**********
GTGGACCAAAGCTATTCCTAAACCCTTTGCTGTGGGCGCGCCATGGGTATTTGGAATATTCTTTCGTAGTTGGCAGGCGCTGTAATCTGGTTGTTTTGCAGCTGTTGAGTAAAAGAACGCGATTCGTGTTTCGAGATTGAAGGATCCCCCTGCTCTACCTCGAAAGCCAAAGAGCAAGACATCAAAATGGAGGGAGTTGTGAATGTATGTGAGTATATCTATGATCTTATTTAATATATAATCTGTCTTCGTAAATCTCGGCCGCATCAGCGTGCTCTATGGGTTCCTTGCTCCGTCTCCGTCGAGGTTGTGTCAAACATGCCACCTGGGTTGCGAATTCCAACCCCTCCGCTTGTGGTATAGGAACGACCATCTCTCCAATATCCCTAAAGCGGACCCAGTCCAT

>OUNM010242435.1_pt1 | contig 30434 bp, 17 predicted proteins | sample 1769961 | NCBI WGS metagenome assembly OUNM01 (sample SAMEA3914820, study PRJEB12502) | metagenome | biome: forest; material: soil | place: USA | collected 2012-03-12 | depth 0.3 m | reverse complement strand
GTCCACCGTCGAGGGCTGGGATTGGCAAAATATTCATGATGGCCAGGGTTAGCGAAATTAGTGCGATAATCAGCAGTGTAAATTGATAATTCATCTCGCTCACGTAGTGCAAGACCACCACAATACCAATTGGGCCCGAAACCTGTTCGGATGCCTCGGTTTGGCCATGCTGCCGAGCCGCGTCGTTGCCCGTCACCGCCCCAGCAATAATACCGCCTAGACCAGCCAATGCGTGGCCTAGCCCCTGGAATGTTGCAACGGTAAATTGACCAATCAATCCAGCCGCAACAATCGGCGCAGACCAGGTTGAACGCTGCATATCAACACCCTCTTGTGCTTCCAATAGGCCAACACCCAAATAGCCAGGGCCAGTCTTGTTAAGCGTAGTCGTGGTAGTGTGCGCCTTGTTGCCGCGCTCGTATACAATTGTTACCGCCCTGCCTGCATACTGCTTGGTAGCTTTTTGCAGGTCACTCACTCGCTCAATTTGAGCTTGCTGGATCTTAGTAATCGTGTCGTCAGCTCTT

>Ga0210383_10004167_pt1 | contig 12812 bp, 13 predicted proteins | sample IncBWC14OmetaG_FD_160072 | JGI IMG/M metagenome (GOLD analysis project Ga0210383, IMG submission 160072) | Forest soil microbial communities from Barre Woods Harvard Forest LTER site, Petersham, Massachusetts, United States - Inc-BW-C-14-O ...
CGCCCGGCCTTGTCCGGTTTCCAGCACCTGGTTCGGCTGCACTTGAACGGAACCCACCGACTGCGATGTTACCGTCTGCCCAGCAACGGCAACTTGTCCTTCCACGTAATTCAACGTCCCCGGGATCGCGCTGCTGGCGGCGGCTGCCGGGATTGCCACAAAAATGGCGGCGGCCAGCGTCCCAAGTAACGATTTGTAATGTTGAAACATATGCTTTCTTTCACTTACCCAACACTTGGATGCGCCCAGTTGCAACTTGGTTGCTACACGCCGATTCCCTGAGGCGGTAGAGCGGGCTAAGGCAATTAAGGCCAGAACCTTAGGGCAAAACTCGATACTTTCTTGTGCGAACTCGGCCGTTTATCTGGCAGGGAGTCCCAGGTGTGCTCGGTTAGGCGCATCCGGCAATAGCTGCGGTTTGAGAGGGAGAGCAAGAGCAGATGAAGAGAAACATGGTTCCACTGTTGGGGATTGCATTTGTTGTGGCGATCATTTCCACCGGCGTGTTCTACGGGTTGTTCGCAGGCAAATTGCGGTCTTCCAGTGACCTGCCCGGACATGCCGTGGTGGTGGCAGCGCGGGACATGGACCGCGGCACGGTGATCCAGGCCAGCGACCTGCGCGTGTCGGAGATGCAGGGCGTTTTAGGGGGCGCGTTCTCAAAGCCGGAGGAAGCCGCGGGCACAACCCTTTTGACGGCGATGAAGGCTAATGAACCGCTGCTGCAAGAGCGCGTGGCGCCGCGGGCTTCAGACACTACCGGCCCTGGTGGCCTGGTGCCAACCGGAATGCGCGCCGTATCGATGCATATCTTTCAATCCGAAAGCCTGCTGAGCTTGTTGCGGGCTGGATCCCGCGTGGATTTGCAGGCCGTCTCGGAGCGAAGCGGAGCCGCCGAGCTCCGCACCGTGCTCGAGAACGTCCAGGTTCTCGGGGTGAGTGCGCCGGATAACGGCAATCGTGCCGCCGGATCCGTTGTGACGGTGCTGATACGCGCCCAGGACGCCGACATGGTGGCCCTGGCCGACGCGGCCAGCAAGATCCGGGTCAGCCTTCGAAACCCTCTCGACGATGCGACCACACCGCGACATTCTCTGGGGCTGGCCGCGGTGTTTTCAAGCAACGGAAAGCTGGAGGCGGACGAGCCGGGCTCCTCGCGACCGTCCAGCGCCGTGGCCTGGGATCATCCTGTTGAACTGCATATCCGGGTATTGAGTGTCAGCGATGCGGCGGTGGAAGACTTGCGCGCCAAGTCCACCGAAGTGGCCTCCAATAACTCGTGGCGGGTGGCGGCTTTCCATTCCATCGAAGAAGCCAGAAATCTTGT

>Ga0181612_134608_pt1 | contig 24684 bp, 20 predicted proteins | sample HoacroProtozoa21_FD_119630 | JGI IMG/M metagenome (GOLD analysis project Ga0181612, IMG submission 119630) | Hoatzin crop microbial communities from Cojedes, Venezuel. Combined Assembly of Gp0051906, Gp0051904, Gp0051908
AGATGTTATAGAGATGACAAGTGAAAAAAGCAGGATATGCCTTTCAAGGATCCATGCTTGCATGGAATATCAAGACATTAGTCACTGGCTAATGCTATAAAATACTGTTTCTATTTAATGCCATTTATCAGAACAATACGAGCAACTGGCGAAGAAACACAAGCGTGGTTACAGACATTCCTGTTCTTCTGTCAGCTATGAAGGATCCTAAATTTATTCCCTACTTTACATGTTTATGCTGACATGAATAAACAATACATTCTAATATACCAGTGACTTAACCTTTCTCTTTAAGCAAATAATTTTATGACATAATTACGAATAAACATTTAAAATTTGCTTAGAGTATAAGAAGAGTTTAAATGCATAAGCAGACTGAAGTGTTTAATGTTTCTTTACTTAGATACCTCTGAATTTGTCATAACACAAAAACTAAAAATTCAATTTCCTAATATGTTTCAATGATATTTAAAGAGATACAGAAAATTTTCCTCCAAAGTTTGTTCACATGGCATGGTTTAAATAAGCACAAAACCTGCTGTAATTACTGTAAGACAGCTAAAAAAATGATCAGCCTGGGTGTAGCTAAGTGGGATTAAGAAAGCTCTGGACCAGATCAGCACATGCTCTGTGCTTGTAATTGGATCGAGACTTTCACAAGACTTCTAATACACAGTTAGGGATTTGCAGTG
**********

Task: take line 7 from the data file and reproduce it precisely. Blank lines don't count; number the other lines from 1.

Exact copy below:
AGATGTTATAGAGATGACAAGTGAAAAAAGCAGGATATGCCTTTCAAGGATCCATGCTTGCATGGAATATCAAGACATTAGTCACTGGCTAATGCTATAAAATACTGTTTCTATTTAATGCCATTTATCAGAACAATACGAGCAACTGGCGAAGAAACACAAGCGTGGTTACAGACATTCCTGTTCTTCTGTCAGCTATGAAGGATCCTAAATTTATTCCCTACTTTACATGTTTATGCTGACATGAATAAACAATACATTCTAATATACCAGTGACTTAACCTTTCTCTTTAAGCAAATAATTTTATGACATAATTACGAATAAACATTTAAAATTTGCTTAGAGTATAAGAAGAGTTTAAATGCATAAGCAGACTGAAGTGTTTAATGTTTCTTTACTTAGATACCTCTGAATTTGTCATAACACAAAAACTAAAAATTCAATTTCCTAATATGTTTCAATGATATTTAAAGAGATACAGAAAATTTTCCTCCAAAGTTTGTTCACATGGCATGGTTTAAATAAGCACAAAACCTGCTGTAATTACTGTAAGACAGCTAAAAAAATGATCAGCCTGGGTGTAGCTAAGTGGGATTAAGAAAGCTCTGGACCAGATCAGCACATGCTCTGTGCTTGTAATTGGATCGAGACTTTCACAAGACTTCTAATACACAGTTAGGGATTTGCAGTG